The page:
There are obvious reasons to exercise during pregnancy: fewer aches and pains for mom, less weight gain, more energy, the list goes on. The stories of women working out until the day they went into labor are numerous. I did it with my two girls.
While anecdotal evidence is great, here we go into the science behind why exercise is so beneficial and recap findings by Dr. James F. Clapp III, an OB/GYN who followed more than 250 marathon runners through their pregnancies.
1. A crazy amazing placenta
Okay, all placentas do amazing things. Essentially the lifeline between a mom and baby, the placenta is an organ that provides oxygen and nutrients to baby while providing mom with the hormones, thermo-regulation, and infection-fighting power to ensure a healthy pregnancy.
But Dr. James F. Clapp, OB/GYN, and author of “Exercising Through Your Pregnancy,” concluded that the placentas of women who workout early in their pregnancies grow faster and function better, transferring more oxygen and nutrients to the baby. According to Clapp, these benefits last throughout pregnancy, even if the woman stops exercising. This is true even of women who start exercising after becoming pregnant.
Clapp admits that this benefit probably doesn’t make a huge difference as placentas of exercising women and non-exercising women do an adequate job of supporting and protecting baby. But, if a problem such as a hemorrhage were to occur, Clapp writes, “the exercising woman’s placenta can do a better job of maintaining fetal nutrition and oxygenation.”
2. The cardiovascular system of a Greek goddess
When a woman becomes pregnant, the blood her heart pumps continues to support all of her systems, but is also redirected to support the growing baby. It takes a few weeks for the heart to adapt and pump more blood to fully support the woman and baby. During this time, many women report feeling dizzy or lightheaded when standing.
Once the body adapts by the twelfth week, the increase in heart and blood volume in pregnant women is akin to blood doping. This is exacerbated in women who exercise. According to Clapp, plasma volumes, red cell volumes, total blood volumes, in fit pregnant women are 10 to 15 percent higher and the amount of blood pumped by the heart is 30 to 50 percent greater.
After the 1976 Olympics, rumors surfaced that young athletes from East Germany were forced to have sex with their coaches in an effort to get them pregnant and those pregnancies were ended after the first trimester, in time for the Games. Although never proven, the term “abortion doping” was coined.
3. That cardiovascular system keeps performing after birth
Women who workout during their pregnancies maximize the benefits of their cardiovascular systems. In addition to increased blood and plasma, lung adaptations, alveolar ventilation and gas transfer at tissue level improve. The combination of training and pregnancy improves maximal aerobic capacity 5 to 10 percent. This becomes apparent six months to 1 year after giving birth.
Although no studies have investigated whether muscle mass or muscle function changes during pregnancy, Clapp observed that both mass and strength increased in the women he followed — possibly because they were essentially carrying around 20-pound kettlebell for several months.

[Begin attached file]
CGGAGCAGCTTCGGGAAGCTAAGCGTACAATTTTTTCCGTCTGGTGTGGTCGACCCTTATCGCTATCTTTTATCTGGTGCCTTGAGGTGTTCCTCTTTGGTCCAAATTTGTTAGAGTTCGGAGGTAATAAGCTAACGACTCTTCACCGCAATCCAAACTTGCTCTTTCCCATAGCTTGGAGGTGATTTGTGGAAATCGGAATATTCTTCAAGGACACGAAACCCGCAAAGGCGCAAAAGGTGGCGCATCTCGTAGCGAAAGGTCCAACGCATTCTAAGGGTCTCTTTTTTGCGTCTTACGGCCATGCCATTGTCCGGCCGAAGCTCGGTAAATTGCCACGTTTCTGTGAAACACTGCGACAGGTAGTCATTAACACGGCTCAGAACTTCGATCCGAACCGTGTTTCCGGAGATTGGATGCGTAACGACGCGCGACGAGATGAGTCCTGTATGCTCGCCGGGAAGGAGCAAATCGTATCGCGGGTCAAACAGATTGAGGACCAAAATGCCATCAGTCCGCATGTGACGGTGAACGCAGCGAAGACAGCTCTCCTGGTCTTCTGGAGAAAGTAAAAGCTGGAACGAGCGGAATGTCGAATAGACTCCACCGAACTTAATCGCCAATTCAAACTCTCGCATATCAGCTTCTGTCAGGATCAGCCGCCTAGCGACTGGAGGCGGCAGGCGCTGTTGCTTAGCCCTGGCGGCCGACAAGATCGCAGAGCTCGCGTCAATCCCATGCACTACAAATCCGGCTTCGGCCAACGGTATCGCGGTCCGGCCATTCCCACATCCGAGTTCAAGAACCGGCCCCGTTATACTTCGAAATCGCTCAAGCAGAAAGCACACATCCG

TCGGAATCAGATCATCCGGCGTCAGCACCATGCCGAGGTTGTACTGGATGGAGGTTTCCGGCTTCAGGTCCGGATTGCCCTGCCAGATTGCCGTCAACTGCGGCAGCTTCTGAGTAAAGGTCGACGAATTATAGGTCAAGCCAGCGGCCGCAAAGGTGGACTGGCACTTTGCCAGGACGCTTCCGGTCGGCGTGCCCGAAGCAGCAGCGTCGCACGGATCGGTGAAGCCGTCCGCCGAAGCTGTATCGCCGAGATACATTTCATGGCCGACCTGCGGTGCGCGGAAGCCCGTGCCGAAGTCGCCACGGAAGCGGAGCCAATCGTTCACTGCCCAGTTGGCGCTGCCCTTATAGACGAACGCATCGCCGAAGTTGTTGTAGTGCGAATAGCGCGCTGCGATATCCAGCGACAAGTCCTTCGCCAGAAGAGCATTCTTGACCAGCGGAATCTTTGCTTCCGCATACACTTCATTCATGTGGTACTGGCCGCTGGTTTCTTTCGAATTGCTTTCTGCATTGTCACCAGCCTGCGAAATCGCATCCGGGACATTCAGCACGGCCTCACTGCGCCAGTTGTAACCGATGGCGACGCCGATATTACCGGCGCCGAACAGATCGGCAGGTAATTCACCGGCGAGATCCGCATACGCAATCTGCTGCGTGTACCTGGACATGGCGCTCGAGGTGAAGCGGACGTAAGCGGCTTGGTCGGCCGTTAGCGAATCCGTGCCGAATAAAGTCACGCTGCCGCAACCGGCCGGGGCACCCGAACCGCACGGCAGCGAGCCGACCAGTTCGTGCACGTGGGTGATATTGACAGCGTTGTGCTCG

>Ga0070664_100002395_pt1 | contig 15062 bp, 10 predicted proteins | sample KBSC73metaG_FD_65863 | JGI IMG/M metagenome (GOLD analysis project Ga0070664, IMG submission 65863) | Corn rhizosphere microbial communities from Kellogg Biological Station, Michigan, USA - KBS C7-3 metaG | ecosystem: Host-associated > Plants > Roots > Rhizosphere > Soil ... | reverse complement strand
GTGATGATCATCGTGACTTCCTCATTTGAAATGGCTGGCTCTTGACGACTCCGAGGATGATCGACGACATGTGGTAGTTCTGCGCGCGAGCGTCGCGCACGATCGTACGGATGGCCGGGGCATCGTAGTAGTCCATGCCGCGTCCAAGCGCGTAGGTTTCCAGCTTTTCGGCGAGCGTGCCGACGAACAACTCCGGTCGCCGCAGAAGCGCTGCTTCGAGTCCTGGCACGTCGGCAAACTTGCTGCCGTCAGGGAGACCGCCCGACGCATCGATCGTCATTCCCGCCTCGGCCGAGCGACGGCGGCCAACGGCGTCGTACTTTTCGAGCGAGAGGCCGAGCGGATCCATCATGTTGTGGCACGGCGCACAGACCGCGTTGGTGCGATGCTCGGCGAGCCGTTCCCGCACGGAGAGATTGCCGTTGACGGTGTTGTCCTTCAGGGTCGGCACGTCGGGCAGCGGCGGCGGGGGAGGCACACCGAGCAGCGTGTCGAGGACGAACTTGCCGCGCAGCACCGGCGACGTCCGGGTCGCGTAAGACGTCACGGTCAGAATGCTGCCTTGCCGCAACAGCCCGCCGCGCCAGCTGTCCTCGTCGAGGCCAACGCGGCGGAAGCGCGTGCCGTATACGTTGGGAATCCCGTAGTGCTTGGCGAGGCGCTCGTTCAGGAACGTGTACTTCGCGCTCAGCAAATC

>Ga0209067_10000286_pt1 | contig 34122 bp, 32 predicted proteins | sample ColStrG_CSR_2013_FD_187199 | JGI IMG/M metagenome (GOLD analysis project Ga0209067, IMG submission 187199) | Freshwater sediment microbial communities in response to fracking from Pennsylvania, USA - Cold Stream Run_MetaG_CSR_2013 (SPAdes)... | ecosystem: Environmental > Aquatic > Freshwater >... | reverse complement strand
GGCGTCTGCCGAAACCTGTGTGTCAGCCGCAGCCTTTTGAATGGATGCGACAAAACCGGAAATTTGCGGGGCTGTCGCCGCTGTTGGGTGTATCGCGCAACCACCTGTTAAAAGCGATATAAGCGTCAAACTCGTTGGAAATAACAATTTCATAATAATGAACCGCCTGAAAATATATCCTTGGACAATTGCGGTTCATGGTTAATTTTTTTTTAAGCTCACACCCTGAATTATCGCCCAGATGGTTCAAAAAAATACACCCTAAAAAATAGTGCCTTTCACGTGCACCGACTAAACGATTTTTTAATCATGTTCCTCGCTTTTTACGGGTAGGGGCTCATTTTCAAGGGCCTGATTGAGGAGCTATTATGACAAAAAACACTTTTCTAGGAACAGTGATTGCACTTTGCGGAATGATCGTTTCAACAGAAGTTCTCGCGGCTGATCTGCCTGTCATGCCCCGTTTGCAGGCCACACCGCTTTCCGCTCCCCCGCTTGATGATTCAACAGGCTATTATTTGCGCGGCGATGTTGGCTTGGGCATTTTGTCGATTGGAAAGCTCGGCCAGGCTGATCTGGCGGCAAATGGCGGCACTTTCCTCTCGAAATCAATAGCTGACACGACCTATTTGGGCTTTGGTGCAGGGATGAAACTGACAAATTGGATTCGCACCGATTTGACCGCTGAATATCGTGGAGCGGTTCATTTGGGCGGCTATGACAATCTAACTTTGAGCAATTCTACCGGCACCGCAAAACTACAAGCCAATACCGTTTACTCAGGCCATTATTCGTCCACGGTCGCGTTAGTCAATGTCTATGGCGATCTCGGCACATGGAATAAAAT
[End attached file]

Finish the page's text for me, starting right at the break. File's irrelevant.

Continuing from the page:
4. Earlier, shorter deliveries
Clapp’s research found that women who exercised delivered, on average, 5-7 days earlier than those that did not exercise. He also found that women who exercised vigorously had a 50 percent chance of delivering before her due date (but still full term), a distinct plus if you happen to be the pregnant woman.
Regular exercise also shortened labor by about a third. A third.
**On a personal note: this last finding did not prove true for me. I was in early labor with both of my girls for 10-12 hours; but once I could push, I got them out in under 10 minutes.**
Not surprisingly, Clapp found that those who continued exercising throughout pregnancy had a marked decrease in the need for all types of medical intervention including:
5. Smaller (but still very healthy!) babies
Clapp found that the pregnant women who exercised delivered smaller, but still very healthy, babies. The average weight of babies born to women who exercised: 7.2 ounces. This is 14 ounces lighter than babies born to women who did not exercise. Babies born to women who exercised also had less body fat, 11 percent as opposed to 16 percent. Length and head growth remained comparable.
Clapp also found that, though smaller, “babies born to women who exercised had no trouble regulating their temperature or blood sugar and did not struggle with early weight loss.”
Catherine Cram, fitness consultant and co-author of “Exercising Through Your Pregnancy,” said lower birth weight doesn’t mean trouble and heavier babies does not necessarily mean they are healthier.
“Leaner babies may have a better chance of not developing obesity later in life since they’re born with less fat cells,” she says. “The bigger the baby the greater the risks of complications during birth.”
Cram said “lean” babies still fall within what is considered a normal birth weight, between 5.8-9 pounds.
“The sweet spot is around 7 pounds,” she says. “and that’s what we normally see with babies of exercising mothers.”
Disclaimer: Andrea Signor is a writer. She does not have any medical background or fitness certifications. She is a former journalist with an interest in weightlifting. Any woman interested in exercising and lifting in her pregnancy should consult with her medical team and fitness coaches.